Chile, What’s Up With Your Coffee?

Some mornings, you just need a good cup of coffee. OK, that’s most every morning. But in Chile, despite a plethora of cafes, it might be hard to find.

At first, this surprised us. In our Californian minds, South America is linked to coffee – we’ve spent our adult lives sipping grocery store blends with beans from places like Colombia, Peru and Brazil. We also knew coffee beans are grown at high elevations, like the Andes. But it seems as though the minute we crossed the border into Chile, our requests for café were met with hot water and a packet of the instant stuff. What gives?

We soon found out. Unlike those in the rest of South America, consumers in Chile (and its northeastern neighbor, Bolivia), tend to prefer tea over coffee. This is for many reasons, from tradition to availability to price. But the good news is, coffee culture in Chile has been blooming for a while now – in Santiago, at least.

Some Chileans craving a cup of joe are moving away from instant coffee to fresh grounds and pods, and sometimes even fresh beans, thanks largely in part to successful specialty shops like Starbucks. Starbucks moved into the country in 2003 and has opened more than 60 shops since then, nearly all of them in Santiago. (Kind of ironic that the company American coffee snobs love to hate is making such an impact on the culture elsewhere, no?)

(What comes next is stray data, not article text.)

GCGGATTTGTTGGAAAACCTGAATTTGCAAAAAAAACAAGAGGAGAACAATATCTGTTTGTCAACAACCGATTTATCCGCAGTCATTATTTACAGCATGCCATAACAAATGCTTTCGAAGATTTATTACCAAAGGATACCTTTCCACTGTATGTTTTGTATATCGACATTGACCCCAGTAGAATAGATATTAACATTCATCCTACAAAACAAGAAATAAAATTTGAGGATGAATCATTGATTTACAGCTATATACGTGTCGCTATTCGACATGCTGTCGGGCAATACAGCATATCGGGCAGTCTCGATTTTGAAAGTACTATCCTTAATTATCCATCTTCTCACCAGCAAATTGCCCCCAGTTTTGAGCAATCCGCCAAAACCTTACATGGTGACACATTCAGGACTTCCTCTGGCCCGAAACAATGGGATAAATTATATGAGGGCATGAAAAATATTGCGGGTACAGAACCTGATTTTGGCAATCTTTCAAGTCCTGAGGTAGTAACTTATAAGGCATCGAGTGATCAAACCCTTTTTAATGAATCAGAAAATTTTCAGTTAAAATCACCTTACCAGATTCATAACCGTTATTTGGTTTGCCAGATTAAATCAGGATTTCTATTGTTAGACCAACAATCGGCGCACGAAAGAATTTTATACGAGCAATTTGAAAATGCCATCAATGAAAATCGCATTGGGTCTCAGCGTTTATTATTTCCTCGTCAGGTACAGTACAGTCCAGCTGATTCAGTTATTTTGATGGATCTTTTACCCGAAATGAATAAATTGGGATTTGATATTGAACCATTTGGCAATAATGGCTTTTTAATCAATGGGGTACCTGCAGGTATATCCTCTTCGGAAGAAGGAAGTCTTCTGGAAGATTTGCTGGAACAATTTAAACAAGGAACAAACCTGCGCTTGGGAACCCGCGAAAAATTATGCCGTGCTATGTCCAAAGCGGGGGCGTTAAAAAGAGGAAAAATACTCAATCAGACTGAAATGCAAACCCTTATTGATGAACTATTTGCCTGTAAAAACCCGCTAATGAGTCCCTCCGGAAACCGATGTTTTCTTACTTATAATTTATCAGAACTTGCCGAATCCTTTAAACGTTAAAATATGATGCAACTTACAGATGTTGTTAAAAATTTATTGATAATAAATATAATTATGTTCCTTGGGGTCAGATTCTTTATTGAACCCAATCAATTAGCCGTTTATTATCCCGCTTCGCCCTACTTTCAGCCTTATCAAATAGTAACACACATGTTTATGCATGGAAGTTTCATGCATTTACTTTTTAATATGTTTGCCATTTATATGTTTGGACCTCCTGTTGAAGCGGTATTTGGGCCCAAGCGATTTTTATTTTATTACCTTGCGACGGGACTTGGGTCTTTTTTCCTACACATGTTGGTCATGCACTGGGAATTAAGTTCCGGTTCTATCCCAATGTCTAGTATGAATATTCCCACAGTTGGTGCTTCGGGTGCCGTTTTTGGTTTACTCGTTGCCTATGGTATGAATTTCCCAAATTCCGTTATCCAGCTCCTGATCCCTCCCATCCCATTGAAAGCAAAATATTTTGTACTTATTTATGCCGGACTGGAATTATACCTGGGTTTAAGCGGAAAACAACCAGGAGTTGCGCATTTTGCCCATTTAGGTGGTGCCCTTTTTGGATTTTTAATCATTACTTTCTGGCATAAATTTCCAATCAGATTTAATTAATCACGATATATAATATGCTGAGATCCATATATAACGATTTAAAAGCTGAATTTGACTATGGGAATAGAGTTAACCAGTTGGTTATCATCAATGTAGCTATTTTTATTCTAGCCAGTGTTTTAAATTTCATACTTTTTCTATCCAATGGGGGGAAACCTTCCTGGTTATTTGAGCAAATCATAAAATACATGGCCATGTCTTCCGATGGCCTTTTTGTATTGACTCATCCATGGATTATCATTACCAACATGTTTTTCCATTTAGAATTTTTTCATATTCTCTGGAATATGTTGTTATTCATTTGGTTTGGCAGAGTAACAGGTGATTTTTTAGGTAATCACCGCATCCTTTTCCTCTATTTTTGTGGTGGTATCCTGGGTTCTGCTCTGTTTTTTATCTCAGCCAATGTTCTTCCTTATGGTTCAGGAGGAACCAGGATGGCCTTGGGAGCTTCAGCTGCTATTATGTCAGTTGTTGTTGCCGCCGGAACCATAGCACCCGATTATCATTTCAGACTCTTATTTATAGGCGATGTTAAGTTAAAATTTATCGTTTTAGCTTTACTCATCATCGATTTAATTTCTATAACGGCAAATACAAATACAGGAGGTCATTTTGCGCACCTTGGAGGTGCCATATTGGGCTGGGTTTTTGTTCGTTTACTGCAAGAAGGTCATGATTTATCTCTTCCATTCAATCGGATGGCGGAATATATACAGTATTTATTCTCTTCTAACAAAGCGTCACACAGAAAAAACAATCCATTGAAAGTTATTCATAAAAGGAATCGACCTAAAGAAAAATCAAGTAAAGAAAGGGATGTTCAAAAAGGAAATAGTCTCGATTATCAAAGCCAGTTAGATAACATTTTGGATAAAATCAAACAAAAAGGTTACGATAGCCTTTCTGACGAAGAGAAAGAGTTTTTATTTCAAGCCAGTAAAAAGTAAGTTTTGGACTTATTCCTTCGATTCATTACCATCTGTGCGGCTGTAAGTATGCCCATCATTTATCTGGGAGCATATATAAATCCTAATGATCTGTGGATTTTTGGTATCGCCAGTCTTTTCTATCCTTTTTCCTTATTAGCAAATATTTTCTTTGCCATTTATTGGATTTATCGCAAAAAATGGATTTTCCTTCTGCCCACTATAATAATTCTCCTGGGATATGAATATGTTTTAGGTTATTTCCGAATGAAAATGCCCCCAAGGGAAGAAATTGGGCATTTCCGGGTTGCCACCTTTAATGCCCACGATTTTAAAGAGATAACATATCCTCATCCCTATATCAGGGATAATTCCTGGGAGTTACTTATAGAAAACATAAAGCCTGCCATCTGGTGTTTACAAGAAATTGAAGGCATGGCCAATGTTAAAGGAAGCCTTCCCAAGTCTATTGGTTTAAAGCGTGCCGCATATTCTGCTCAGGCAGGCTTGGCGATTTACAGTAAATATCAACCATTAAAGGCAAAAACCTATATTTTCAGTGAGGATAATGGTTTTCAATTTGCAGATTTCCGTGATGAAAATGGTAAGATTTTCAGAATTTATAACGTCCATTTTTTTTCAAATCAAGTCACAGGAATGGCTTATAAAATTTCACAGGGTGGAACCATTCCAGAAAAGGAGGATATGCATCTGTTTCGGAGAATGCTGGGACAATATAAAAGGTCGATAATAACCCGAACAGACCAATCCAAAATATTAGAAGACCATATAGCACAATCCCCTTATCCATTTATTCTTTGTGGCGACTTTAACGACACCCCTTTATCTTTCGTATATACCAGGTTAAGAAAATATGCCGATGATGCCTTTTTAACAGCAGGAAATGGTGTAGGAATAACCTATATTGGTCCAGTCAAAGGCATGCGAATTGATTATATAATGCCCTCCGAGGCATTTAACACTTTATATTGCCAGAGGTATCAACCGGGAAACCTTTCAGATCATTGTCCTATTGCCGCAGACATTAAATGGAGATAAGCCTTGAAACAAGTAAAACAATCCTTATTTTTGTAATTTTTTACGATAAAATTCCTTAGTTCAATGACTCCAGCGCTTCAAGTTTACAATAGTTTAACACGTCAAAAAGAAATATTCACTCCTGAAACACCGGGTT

With all this in mind, we set out in Santiago to find a great cup of coffee. As it turns out, you just have to know where to look. Here is a map of all the specialty coffee shops we found – but it is, by no means, comprehensive. We didn’t get a chance to visit them all, obviously, but hopefully this map makes it easy to find one near you.

Now, a post about Chilean coffee wouldn’t be complete without a side note on café con piernas (“coffee with legs”). This trend, which involves voluptuous waitresses in mini skirts and the like, has been popular with businessmen since the 1960s but really took off 1990s, when some waitresses began wearing bikinis. Today, these cafes can be found behind darkened windows throughout traditionally conservative Santiago, and the locals really seem to own them – like a beer-drinking American might enjoy a trip to Hooter’s (but with a little more class). OK, then!

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